Looking at a slightly different approach, Sean Grigsby wrote Smoke Eaters, which is firefighters vs. dragons. His book works because it has the elements of a good fantasy story with a pulp storytelling voice. Grigsby clearly understands science fiction, fantasy, and the art of blending styles. He’s also a firefighter, which checks the “writing what you know” box.
Sci-fi and broad horror have a substantial amount of crossover, naturally. If you look at the origins of speculative fiction, sci-fi and horror were blended from the earliest novels, the first pulp magazines, right on into the movies of the 1950s. Through the twentieth century and especially into the second half of that century, the genres split into two distinct camps.
While my extreme horror time travel novel was a stretch, sci-fi and horror in general still share common roots. A great example of their melding is The Hematophages by Stephen Kozeniewski. It has body horror, extreme horror, and space travel. I might describe it as Clive Barker in space. It works.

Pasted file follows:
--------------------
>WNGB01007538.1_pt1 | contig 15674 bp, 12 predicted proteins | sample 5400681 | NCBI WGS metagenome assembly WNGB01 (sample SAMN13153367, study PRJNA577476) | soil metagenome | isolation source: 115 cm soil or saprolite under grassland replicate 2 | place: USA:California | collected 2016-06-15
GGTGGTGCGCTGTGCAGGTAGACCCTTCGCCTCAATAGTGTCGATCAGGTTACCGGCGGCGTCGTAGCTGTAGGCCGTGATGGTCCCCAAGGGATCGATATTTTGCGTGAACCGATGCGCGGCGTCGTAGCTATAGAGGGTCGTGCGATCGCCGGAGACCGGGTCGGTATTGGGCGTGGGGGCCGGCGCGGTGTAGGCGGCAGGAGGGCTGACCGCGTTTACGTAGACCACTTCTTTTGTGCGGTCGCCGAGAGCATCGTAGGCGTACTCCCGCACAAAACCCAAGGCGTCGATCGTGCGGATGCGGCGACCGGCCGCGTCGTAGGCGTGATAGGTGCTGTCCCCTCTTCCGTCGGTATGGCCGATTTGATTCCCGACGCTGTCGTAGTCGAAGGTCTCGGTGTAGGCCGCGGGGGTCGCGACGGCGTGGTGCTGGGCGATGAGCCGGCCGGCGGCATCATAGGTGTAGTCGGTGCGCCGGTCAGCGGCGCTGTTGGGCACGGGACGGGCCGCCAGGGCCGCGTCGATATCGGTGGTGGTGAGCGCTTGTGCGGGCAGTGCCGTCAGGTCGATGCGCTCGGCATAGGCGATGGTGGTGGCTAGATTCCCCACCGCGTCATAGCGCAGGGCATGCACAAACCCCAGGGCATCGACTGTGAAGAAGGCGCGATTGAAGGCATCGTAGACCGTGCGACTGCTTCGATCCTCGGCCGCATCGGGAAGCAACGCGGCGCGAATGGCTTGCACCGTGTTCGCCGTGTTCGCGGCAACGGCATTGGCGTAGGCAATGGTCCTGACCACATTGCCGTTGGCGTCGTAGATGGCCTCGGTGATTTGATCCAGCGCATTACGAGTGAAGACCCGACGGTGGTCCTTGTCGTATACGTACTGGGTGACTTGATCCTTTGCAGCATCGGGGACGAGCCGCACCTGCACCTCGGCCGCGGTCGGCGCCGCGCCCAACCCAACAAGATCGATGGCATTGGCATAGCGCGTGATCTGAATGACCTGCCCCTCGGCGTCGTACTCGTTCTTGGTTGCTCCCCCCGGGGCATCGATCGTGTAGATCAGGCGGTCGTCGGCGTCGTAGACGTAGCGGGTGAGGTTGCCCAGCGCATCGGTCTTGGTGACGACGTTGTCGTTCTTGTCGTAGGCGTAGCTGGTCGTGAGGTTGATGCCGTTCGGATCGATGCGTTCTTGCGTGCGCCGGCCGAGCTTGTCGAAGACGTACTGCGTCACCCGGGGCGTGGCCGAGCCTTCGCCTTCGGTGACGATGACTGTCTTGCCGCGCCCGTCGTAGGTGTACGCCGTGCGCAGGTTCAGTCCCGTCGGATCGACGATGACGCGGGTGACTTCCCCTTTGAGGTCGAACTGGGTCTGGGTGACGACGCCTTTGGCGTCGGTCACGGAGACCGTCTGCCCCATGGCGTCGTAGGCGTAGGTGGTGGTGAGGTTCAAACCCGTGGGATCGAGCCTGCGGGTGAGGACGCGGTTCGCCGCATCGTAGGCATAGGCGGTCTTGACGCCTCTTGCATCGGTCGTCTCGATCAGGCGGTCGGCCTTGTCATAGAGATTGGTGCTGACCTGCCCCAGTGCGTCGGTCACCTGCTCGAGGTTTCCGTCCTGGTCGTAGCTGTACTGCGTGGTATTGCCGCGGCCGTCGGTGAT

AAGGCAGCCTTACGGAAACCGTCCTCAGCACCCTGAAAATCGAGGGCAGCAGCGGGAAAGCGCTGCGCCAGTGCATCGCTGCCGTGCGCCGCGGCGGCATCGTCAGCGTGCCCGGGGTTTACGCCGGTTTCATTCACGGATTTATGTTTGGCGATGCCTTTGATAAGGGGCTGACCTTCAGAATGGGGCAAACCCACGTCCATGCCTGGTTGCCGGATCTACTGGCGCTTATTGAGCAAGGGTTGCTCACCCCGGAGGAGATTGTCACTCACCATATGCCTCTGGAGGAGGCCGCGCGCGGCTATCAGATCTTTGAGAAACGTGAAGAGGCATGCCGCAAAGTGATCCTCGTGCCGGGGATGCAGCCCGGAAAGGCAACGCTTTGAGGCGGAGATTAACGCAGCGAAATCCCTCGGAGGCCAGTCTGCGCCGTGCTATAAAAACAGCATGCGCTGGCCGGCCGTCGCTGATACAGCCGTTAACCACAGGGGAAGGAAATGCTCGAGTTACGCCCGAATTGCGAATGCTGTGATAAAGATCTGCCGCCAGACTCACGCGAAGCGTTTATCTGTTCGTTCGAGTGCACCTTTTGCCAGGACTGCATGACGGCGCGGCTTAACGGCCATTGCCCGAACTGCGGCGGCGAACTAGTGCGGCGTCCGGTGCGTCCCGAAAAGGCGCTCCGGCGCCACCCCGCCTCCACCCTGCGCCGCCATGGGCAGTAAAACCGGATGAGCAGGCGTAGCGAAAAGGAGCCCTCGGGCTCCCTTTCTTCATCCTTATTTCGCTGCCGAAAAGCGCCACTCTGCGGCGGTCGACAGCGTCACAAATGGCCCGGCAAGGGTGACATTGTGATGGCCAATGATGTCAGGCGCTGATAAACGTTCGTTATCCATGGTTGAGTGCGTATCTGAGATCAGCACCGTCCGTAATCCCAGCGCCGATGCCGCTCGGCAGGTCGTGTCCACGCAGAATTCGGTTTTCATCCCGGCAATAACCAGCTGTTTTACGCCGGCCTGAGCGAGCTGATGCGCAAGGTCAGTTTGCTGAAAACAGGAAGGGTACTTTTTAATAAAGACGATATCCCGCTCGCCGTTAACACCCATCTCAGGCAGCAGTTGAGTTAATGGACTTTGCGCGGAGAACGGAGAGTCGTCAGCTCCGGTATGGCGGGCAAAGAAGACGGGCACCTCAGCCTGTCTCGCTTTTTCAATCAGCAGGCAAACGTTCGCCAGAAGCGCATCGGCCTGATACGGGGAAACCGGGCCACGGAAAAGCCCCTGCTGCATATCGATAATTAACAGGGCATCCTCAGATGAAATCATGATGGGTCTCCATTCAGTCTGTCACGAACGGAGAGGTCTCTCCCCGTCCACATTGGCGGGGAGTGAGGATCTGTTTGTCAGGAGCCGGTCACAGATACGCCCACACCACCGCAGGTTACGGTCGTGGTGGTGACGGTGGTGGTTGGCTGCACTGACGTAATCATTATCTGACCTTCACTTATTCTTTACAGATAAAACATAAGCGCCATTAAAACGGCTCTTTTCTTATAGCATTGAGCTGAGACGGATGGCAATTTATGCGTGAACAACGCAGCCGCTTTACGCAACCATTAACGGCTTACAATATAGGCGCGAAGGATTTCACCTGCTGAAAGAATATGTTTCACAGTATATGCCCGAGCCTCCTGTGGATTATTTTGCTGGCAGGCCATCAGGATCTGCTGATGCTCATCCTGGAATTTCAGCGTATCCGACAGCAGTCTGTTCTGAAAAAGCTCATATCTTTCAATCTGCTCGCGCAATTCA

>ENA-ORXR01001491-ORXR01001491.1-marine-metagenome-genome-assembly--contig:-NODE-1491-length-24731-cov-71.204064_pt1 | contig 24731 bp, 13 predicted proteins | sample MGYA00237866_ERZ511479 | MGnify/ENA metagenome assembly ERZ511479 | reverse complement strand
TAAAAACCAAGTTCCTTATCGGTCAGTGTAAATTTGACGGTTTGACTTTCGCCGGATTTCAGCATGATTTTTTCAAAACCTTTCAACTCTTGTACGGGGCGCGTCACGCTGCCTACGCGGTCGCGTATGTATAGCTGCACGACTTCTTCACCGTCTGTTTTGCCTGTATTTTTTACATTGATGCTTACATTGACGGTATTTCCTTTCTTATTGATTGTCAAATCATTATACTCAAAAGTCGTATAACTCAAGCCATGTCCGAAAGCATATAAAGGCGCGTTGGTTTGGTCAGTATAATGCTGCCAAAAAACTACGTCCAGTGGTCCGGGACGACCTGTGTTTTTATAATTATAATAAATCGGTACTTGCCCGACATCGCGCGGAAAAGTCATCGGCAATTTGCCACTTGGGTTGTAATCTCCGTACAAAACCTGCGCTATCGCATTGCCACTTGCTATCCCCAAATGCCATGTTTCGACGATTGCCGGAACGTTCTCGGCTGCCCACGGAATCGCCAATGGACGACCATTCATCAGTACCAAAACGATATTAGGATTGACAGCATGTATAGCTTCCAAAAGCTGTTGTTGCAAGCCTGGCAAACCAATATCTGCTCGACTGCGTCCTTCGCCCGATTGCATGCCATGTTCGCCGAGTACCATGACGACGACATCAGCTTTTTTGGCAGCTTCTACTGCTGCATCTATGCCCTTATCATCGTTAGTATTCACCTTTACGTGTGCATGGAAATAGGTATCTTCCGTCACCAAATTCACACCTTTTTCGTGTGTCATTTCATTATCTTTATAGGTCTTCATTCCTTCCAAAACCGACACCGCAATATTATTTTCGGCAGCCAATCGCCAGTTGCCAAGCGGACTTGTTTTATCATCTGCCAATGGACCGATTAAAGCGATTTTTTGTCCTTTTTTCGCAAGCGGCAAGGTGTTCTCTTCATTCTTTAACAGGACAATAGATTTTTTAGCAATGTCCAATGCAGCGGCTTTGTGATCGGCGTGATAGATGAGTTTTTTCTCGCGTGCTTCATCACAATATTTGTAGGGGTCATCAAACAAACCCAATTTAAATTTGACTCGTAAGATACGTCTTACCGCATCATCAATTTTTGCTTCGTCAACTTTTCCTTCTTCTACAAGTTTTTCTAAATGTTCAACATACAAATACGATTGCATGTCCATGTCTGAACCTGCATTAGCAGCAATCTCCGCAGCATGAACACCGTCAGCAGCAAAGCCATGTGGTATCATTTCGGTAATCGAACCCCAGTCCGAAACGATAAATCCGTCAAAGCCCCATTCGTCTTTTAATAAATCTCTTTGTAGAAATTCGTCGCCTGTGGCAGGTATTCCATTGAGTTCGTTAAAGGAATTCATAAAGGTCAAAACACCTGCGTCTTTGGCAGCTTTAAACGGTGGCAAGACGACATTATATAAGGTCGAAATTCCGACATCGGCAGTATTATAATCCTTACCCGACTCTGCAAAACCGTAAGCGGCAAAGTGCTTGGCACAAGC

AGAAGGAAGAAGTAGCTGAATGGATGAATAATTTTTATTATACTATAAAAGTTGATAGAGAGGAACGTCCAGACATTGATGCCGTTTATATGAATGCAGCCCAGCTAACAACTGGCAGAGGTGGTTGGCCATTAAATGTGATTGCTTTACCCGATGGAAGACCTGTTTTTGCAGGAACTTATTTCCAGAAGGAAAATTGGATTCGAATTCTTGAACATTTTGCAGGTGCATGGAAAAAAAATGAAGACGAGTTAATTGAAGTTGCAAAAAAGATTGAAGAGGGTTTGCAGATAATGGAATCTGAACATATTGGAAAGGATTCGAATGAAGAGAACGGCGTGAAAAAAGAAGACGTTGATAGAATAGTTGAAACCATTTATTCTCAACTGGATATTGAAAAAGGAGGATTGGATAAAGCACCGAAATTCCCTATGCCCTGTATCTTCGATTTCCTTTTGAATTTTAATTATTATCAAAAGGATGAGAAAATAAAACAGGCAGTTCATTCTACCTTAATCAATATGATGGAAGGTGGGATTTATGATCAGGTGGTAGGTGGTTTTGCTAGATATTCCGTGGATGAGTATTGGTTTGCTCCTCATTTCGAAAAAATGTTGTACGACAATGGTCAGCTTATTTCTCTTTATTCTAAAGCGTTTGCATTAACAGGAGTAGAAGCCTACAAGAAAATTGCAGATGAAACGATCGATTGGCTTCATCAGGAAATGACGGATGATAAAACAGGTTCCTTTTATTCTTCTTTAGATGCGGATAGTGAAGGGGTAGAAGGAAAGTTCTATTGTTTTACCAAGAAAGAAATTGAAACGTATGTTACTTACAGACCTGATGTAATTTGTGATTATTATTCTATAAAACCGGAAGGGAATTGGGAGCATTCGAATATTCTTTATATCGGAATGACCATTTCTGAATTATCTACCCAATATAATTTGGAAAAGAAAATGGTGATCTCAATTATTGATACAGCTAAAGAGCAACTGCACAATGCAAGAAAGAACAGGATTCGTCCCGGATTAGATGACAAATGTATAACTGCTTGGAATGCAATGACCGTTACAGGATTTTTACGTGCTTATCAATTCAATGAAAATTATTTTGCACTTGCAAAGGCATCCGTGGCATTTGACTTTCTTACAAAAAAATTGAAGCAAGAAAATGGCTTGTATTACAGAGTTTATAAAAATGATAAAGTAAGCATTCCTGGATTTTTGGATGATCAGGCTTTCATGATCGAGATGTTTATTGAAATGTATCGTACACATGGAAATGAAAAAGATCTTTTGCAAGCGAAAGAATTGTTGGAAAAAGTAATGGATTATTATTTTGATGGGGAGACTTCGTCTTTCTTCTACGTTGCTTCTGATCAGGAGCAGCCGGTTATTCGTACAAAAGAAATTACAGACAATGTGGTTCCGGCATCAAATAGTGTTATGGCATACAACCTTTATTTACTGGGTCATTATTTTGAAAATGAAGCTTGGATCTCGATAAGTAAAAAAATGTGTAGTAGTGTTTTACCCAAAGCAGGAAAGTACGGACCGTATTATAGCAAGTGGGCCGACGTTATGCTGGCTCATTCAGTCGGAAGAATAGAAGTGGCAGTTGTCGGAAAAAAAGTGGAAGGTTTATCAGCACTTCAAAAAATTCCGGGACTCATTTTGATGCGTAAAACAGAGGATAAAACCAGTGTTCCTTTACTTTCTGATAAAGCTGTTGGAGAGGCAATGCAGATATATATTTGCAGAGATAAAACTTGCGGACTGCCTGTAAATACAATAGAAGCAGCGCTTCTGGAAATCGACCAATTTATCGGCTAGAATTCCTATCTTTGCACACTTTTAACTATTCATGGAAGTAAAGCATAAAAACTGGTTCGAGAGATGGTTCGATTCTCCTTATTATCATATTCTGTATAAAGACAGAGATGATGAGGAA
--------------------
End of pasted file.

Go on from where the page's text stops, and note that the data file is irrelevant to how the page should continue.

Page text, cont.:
Finding a niche can be really powerful for your brand. If you are the go-to writer for Bigfoot stories or Stitch Punk Dystopias, you might be able to make a career out of that. If you’re the least popular author in those niches, it can be tough to find any readers, even by accident.
Weird Western is fairly well-known subgenre blending horror and westerns or weird fiction and westerns. It may be one of the tightest and most challenging niches in genre fiction. A lot of authors have tried their hand at it and few of them found enough audience to justify continuing. Some did, and wrote these stories very well.
Chuck Buda’s Son of Earp series is one of my favorites. It is like Supernatural meets the Wild West. What he did so well was capture the feel of a western and the action of supernatural fiction, and combine that with characters I wanted to follow. Another standout is short story writer Nichole Givens Kurtz's Sisters of the Wild Sage. She also has a series of short stories that blend mystery and science fiction. Stephen King’s Dark Tower books blend horror, western, sci-fi, and a few other genres into a unique world, too.
Something New Under the Sun